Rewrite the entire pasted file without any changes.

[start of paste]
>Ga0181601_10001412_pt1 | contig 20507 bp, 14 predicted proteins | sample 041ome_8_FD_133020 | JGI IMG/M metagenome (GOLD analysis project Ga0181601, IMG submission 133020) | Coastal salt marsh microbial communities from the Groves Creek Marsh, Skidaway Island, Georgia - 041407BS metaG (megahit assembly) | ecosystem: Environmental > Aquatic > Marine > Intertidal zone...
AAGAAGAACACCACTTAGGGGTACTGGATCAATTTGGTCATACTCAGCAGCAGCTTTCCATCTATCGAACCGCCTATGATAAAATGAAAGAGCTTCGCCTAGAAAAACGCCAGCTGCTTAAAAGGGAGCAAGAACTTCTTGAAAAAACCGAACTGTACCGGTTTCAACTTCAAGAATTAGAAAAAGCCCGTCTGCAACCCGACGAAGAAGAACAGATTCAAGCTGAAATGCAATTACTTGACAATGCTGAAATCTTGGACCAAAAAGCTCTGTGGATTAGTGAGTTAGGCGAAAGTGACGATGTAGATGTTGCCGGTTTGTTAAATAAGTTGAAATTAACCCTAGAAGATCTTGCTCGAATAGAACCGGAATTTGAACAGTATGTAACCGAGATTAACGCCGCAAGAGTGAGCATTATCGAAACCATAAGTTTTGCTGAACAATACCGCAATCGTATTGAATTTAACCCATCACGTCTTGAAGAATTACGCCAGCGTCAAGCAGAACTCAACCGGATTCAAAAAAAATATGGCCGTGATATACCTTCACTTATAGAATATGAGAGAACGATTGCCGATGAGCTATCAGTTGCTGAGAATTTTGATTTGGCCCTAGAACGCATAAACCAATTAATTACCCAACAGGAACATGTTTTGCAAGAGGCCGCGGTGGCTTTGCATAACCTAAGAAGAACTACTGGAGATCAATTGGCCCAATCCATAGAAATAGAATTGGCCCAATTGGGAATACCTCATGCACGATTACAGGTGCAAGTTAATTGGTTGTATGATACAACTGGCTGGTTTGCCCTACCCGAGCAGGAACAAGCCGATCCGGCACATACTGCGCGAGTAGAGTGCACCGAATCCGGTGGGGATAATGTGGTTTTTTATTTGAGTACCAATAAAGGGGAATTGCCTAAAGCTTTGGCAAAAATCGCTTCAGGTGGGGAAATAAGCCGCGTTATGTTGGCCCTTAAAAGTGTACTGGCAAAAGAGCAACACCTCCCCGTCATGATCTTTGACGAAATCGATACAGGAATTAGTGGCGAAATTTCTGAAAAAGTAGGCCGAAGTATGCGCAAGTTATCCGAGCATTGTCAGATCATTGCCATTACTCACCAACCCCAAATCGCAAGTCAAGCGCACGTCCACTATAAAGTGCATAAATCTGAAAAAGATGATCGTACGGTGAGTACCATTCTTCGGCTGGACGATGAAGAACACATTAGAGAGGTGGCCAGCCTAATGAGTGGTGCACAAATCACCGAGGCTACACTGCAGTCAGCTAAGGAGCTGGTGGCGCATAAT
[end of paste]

>Ga0181601_10001412_pt1 | contig 20507 bp, 14 predicted proteins | sample 041ome_8_FD_133020 | JGI IMG/M metagenome (GOLD analysis project Ga0181601, IMG submission 133020) | Coastal salt marsh microbial communities from the Groves Creek Marsh, Skidaway Island, Georgia - 041407BS metaG (megahit assembly) | ecosystem: Environmental > Aquatic > Marine > Intertidal zone...
AAGAAGAACACCACTTAGGGGTACTGGATCAATTTGGTCATACTCAGCAGCAGCTTTCCATCTATCGAACCGCCTATGATAAAATGAAAGAGCTTCGCCTAGAAAAACGCCAGCTGCTTAAAAGGGAGCAAGAACTTCTTGAAAAAACCGAACTGTACCGGTTTCAACTTCAAGAATTAGAAAAAGCCCGTCTGCAACCCGACGAAGAAGAACAGATTCAAGCTGAAATGCAATTACTTGACAATGCTGAAATCTTGGACCAAAAAGCTCTGTGGATTAGTGAGTTAGGCGAAAGTGACGATGTAGATGTTGCCGGTTTGTTAAATAAGTTGAAATTAACCCTAGAAGATCTTGCTCGAATAGAACCGGAATTTGAACAGTATGTAACCGAGATTAACGCCGCAAGAGTGAGCATTATCGAAACCATAAGTTTTGCTGAACAATACCGCAATCGTATTGAATTTAACCCATCACGTCTTGAAGAATTACGCCAGCGTCAAGCAGAACTCAACCGGATTCAAAAAAAATATGGCCGTGATATACCTTCACTTATAGAATATGAGAGAACGATTGCCGATGAGCTATCAGTTGCTGAGAATTTTGATTTGGCCCTAGAACGCATAAACCAATTAATTACCCAACAGGAACATGTTTTGCAAGAGGCCGCGGTGGCTTTGCATAACCTAAGAAGAACTACTGGAGATCAATTGGCCCAATCCATAGAAATAGAATTGGCCCAATTGGGAATACCTCATGCACGATTACAGGTGCAAGTTAATTGGTTGTATGATACAACTGGCTGGTTTGCCCTACCCGAGCAGGAACAAGCCGATCCGGCACATACTGCGCGAGTAGAGTGCACCGAATCCGGTGGGGATAATGTGGTTTTTTATTTGAGTACCAATAAAGGGGAATTGCCTAAAGCTTTGGCAAAAATCGCTTCAGGTGGGGAAATAAGCCGCGTTATGTTGGCCCTTAAAAGTGTACTGGCAAAAGAGCAACACCTCCCCGTCATGATCTTTGACGAAATCGATACAGGAATTAGTGGCGAAATTTCTGAAAAAGTAGGCCGAAGTATGCGCAAGTTATCCGAGCATTGTCAGATCATTGCCATTACTCACCAACCCCAAATCGCAAGTCAAGCGCACGTCCACTATAAAGTGCATAAATCTGAAAAAGATGATCGTACGGTGAGTACCATTCTTCGGCTGGACGATGAAGAACACATTAGAGAGGTGGCCAGCCTAATGAGTGGTGCACAAATCACCGAGGCTACACTGCAGTCAGCTAAGGAGCTGGTGGCGCATAAT